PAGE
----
An event system is a combination of map events + common events or sometimes just only of the two, this is a system that is made for people who can only assemble the lego pieces provided to them and cannot modify the default system of the engine. Usually, a heavy go event system can go upto 750 common events =_=
What Makes an Event System - Ramiro - 12-20-2009 06:00 PM
Yes, i love event systems, they made the impossible before the RMXP with RGSS.
About the 750 common events, well maybe if you look well, you'll see than some CBS needs arround 750 methods to make it, so imagina than you just make almost the same(of course with events it's harder if you think a while)
This is a good post, becasue it can show to new people than they don't need a script for all.
What Makes an Event System - Alpha-Mad - 12-20-2009 08:02 PM
I'm wondering how to go about doing something like that? My event systems tend to suck in comparison. I've made menusystems using events but the movements of arrows and icons are laggy at best. Someone should make a tutorial on advanced event systems like this.
What Makes an Event System - Archeia - 12-21-2009 02:27 AM
You know what's weird? I tried making event system in rmxp/vx, in comparison with 2k3, they tend to lag faster for reasons I'm not sure of. But sure, I recommend this one http://rmt.divinelegy.com/templates/intermediate/menu.zip , of course you need 2k3, but the same basic code apply in XP/VX :3
Edit by DerVVulfman: Space added to url to prevent the comma (',') from interfering with the link.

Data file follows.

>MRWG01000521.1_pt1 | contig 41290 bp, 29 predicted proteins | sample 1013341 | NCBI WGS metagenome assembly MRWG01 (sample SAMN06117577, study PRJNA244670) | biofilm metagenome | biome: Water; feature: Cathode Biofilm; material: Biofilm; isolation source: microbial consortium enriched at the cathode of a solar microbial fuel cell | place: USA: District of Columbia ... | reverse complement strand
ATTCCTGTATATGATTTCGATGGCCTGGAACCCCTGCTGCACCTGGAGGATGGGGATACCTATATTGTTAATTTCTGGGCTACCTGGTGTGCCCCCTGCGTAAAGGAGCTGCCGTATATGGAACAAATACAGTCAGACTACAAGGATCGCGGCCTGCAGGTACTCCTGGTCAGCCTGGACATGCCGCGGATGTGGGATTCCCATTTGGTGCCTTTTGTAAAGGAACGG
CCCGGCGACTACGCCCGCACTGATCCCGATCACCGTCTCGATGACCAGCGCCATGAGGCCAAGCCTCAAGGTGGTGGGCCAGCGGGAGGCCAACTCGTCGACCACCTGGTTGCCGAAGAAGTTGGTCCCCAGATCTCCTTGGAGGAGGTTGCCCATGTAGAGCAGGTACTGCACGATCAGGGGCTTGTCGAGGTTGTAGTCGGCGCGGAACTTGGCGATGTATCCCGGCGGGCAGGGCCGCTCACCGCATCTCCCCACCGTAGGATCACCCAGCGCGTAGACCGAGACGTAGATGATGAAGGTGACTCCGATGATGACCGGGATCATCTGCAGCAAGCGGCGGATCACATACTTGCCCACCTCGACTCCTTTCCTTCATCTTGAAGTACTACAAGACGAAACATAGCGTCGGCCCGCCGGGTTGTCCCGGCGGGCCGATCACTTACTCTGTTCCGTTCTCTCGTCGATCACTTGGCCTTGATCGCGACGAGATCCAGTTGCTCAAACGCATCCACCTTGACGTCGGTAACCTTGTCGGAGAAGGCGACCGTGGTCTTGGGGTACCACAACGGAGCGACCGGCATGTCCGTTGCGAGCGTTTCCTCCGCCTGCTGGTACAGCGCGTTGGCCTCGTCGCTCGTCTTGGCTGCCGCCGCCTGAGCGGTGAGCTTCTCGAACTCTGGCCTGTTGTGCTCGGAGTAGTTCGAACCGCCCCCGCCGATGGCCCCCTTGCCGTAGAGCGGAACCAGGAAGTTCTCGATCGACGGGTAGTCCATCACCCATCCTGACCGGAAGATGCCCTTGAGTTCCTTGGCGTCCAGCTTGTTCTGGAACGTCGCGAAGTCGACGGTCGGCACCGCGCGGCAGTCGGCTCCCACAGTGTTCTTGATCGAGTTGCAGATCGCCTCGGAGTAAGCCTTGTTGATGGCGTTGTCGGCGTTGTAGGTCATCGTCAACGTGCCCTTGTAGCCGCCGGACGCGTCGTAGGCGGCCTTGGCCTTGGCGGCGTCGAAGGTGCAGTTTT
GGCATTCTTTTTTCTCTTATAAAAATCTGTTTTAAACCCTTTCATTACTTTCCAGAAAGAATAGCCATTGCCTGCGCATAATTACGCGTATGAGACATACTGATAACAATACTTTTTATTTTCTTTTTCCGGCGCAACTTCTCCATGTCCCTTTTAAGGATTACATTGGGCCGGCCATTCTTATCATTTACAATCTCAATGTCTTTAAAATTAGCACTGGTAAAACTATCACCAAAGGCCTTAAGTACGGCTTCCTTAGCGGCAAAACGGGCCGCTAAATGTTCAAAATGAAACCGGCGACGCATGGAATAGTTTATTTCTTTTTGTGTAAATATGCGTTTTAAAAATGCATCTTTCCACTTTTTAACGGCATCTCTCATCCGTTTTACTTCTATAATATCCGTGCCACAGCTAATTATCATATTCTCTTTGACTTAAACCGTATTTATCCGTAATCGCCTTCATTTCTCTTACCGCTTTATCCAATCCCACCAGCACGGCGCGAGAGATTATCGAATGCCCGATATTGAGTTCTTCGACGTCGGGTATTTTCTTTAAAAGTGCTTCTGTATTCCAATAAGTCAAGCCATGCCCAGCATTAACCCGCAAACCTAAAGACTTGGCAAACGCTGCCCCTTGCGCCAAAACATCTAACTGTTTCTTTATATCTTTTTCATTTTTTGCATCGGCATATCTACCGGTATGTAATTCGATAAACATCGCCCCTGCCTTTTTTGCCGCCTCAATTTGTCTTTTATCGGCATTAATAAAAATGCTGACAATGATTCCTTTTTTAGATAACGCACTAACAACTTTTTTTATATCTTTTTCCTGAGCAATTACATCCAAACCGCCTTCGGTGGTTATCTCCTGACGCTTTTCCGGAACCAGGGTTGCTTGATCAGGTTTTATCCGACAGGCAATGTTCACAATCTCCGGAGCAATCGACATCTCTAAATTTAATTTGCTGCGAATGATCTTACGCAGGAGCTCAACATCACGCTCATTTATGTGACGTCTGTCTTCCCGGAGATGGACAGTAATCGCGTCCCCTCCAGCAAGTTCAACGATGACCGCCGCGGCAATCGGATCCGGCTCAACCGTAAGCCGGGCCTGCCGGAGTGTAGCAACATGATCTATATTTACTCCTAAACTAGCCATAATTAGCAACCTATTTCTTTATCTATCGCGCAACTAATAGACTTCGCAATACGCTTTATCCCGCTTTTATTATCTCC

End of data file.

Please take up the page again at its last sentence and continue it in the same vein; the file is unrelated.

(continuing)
What Makes an Event System - Alpha-Mad - 12-21-2009 03:20 AM
The link is broken.
What Makes an Event System - Archeia - 12-21-2009 04:58 AM
oh remove the , at the end.
What Makes an Event System - Bolt - 01-19-2010 09:07 PM
Ah, I remember these. Still in use today for those (like myself) who can't figure out RGSS.
When I was still using RM2k3, I was actually starting to get rather good at these. I was able to take apart most medium-high level systems and was even making my own weather/seasons/time system.
Not sure if some of you remember that one or not. For the same game I was also working on an ABS. I never did like turn-based systems. There was always a chance to miss when you know you saw the character hit. One other system was for reputation... I had a lot of systems in there. =\
Basically, though, I think of Event System as just something to make the program perform a task it was not originally meant to do and only using the events to do it. Number of events don't matter, the scale of the task doesn't matter, and even how well it works doesn't really matter. As long as you are using the events to force the program to perform new tricks, you've got yourself an event system of some kind.